Wireless Camera Hacks
By A.J. Andrews
Hacking can modify the functions of a wireless camera to display computer-screen content on an external viewing device. Such modifications, while simple, will void the manufacturer's warranty and often require additional equipment, such as a wireless receiver and patch cables. Some camera-related hacks, like breaking into a transit system’s closed-circuit TV network or spying on a neighbor’s activity, aren't necessarily legal or advisable.
Wireless cameras are essentially radio frequency transmitters that capture video data with a lens and relay it to a receiver. Televisions, dedicated security monitors and computer displays, which serve as input devices for the data, are often backed up with a VCR or digital video recorder, or DVR. You can hack most wireless cameras with software or minor physical modifications.
Types of Hacks
Typical wireless security camera hacks include physically altering your camera to display onscreen computer content on your TV, and adding software that allows your camera to act as a security device that sends you an email when it detects activity. Some other hacks potentially violate privacy laws, such as hacking into an unsecured wireless network and using software to remotely control the attributes of someone else’s wireless camera, or hacking a local area network near your computer’s location and acquiring a third-party’s captured data.
Non-malicious hacks expand on your camera’s capabilities and increase its functionality. For example, hacking your wireless webcam to function as a motion-activated CCTV camera allows you to covertly record and monitor sensitive areas of your home or business for protection against break-ins, theft and other illegal activity.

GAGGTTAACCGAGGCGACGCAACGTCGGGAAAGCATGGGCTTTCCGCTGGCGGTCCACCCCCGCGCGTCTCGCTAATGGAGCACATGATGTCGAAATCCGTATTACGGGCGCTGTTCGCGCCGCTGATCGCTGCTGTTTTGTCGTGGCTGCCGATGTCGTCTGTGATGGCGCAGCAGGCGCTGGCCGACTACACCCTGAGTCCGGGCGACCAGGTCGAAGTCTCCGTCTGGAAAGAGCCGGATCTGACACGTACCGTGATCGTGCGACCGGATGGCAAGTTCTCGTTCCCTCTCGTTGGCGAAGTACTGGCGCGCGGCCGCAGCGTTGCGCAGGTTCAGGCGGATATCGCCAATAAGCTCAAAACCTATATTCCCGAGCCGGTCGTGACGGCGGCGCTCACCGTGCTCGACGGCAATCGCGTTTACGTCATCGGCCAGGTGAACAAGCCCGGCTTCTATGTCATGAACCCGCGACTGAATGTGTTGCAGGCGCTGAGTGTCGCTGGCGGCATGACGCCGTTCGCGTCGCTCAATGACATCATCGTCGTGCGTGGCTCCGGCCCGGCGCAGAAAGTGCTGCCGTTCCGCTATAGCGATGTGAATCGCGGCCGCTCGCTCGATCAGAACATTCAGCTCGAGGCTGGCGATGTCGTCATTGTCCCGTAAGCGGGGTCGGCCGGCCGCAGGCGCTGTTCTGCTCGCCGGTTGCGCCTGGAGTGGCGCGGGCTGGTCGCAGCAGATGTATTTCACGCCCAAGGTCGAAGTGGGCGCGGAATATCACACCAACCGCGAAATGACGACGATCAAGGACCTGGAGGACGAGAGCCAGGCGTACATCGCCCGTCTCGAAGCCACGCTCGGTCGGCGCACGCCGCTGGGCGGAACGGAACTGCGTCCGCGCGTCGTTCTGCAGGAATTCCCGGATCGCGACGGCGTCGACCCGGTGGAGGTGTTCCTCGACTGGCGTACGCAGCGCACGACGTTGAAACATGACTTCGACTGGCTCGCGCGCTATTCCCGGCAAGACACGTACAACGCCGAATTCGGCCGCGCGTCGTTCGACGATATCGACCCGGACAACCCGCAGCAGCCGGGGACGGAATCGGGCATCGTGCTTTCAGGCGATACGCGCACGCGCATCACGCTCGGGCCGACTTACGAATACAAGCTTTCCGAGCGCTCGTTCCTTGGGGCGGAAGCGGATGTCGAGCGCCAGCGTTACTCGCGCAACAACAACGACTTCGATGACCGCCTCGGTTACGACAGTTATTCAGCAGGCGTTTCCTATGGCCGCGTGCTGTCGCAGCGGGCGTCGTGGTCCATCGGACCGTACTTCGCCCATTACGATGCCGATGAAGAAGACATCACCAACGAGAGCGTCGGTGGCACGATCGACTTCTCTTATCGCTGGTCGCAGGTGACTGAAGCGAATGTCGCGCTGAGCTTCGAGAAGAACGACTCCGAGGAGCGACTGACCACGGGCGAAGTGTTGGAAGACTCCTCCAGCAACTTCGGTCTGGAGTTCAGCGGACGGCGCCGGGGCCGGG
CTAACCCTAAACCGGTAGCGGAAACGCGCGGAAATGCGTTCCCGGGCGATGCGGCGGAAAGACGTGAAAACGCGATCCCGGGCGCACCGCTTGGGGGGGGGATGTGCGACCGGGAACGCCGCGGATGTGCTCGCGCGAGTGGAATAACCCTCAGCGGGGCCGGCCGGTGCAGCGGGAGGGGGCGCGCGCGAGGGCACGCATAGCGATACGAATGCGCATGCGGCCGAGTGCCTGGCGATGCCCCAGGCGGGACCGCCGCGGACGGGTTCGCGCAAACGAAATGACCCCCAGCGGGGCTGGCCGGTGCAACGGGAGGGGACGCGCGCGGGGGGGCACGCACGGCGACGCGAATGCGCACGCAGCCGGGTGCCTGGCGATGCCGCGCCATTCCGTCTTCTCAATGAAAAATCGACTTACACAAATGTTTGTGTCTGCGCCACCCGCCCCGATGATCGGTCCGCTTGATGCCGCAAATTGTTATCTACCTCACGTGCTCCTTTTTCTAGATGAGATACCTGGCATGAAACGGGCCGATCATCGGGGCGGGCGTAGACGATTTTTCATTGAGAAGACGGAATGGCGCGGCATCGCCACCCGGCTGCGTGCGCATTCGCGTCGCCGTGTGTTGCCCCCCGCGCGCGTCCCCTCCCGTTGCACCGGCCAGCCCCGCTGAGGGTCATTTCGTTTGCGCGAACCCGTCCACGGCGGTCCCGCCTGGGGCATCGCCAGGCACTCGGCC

Minor modifications to your wireless camera’s printed circuit board allow you to use the camera to transfer onscreen computer content without use of a high-definition multimedia interface or video graphics array cables. Older TVs often lack these inputs and rely on RCA patch cables for audio and visual connections, which limit their use as an external viewing device. These hacks are best suited for media applications, such as viewing video games or streaming movies on a bigger screen.
Using your wireless camera as a means of viewing computer content on a TV involves disassembling the camera and removing its printed circuit board. You must reflow, or melt, the wire leads from the lens that connect to the circuit board, as this hack only uses the camera’s radio frequency transmitting function. After soldering a cable compatible with your TV’s input ports to a wireless receiver and adjusting your computer settings to send the display to the PCB, your content will display on the TV screen.
Hacking your wireless camera to serve as a CCTV security camera doesn’t requires physical modifications, but instead relies on software that allows your camera to begin recording when it detects activity. Programs such as Yawcam, Active WebCam and Ugolog employ your existing wireless camera hardware to distribute captured data over an LAN or, if using a wireless IP camera, over the Internet, so you can log in remotely and view its activity. Other software functions include a “growl” function, an informal term describing the option to send you an email or text message when activity on-camera is detected.
A.J. Andrews' work has appeared in Food and Wine, Fricote and "BBC Good Food." He lives in Europe where he bakes with wild yeast, milks goats for cheese and prepares for the Court of Master Sommeliers level II exam. Andrews received formal training at Le Cordon Bleu.